It is hard to move the news cycle beyond vaccine updates, but this week brought such news. The aerospace industry received the announcement that many were expecting for a long time. The FAA has decided to allow Boeing to resume deliveries and commercial flights of the 737 MAX by the end of the year.
What is the impact? From an aerospace supply chain perspective, the distribution of a vaccine and the 737 MAX are connected because they each relate to the eventual return of people getting on airplanes, both for business and personal reasons. From a long-term perspective, the fundamentals of the aerospace industry remain solid and there will be a recovery.
However, I have heard some in the media and in the manufacturing industry try to suggest that the return of the 737 MAX will fix the problems in the industry in the short term.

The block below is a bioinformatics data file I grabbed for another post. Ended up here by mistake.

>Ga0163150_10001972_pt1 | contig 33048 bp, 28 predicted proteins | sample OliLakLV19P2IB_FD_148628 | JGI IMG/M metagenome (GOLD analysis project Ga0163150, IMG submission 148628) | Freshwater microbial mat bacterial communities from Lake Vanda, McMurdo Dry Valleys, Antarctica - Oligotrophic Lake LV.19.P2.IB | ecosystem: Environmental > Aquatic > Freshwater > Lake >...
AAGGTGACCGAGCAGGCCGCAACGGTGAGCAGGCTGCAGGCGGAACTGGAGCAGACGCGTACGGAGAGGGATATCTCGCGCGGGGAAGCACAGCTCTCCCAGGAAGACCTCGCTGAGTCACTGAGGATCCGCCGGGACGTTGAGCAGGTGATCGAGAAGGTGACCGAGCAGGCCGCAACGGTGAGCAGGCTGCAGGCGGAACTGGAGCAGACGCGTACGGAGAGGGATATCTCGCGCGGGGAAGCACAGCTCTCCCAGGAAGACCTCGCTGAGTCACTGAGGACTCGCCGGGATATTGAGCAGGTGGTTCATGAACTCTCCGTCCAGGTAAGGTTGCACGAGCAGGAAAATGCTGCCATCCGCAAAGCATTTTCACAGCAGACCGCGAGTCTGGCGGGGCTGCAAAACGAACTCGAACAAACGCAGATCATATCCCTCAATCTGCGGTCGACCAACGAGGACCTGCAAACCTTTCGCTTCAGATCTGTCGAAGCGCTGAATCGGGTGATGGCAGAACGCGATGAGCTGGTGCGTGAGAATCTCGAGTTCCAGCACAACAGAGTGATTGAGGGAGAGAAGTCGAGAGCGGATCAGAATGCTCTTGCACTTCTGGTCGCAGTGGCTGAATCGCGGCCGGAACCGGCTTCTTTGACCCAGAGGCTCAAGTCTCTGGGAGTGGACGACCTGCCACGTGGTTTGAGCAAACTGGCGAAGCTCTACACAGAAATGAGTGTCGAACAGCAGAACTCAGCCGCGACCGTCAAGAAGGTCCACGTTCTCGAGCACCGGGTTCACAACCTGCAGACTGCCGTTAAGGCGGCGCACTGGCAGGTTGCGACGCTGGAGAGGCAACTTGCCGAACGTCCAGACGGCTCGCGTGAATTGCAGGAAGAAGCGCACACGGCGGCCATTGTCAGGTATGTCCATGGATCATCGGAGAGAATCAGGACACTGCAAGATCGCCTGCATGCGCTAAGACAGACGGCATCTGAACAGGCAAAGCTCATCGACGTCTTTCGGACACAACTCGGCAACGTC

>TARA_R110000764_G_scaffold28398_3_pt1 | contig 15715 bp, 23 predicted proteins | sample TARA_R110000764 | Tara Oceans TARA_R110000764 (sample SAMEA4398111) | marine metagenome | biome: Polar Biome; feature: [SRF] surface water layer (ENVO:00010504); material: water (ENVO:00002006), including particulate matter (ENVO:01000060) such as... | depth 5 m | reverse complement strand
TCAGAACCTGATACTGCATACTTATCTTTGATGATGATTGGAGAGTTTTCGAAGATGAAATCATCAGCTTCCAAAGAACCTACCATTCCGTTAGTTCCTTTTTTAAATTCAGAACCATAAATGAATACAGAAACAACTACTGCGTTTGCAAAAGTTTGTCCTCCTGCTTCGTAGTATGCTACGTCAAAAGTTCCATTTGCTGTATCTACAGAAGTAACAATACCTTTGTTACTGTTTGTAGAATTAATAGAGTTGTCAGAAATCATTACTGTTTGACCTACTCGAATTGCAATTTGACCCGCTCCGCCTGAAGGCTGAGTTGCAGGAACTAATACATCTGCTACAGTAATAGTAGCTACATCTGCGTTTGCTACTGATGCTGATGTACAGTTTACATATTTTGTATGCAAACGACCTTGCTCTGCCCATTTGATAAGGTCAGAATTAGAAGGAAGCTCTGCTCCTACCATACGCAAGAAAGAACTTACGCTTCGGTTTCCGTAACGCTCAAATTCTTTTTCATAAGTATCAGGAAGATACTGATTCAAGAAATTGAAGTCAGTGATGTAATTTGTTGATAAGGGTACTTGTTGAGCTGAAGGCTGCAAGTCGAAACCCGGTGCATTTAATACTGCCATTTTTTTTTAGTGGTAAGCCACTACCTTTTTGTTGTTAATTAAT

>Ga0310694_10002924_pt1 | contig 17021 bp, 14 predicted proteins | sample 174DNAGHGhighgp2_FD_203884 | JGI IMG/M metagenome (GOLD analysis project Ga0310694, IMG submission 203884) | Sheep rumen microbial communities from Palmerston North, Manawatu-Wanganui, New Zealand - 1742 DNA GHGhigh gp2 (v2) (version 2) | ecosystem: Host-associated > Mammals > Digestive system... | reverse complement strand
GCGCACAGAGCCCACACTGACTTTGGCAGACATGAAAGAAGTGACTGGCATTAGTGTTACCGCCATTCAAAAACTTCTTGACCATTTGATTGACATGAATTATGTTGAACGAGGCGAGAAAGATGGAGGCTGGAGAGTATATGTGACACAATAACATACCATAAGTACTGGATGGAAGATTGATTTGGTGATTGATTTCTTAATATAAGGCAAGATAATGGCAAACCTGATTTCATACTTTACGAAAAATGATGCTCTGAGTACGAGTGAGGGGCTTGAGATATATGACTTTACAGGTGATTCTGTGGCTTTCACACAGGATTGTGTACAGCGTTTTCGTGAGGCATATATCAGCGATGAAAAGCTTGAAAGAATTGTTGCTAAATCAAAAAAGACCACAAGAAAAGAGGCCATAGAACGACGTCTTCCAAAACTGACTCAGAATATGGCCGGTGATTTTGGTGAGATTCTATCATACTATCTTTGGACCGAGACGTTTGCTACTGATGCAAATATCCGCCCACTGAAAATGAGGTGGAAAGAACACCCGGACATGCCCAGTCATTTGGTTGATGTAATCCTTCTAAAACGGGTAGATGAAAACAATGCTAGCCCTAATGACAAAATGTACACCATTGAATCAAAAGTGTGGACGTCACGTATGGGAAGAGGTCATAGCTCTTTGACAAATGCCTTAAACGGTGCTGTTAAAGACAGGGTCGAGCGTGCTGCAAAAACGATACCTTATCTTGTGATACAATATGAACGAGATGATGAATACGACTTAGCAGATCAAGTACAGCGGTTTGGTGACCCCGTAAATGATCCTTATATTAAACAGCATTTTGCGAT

I agree with many of the reactions set forth in a recent article published by Reuters, which attempts to “pump the brakes” on the immediate impact of the 737 MAX. Industry leaders such as Kevin Michaels and Richard Aboulafia underscore the stark reality.
“The market really won’t need new-build planes for a few years, since there are 387 737 MAX’s waiting to return to service, and 450 already-built 737 MAX’s waiting to be delivered.”
“This is great news but . . . It will take several years (for the 737 MAX supply chain) to get back to full production, maybe as many as three years.”
At the end of the day, the return of the 737 MAX is good news in the long-term for Boeing and for the aerospace supply chain. But, the short term challenges remain, as Boeing and Airbus expect that their suppliers will use this time of relatively-low demand in commercial airspace to invest in their businesses. Easier said than done.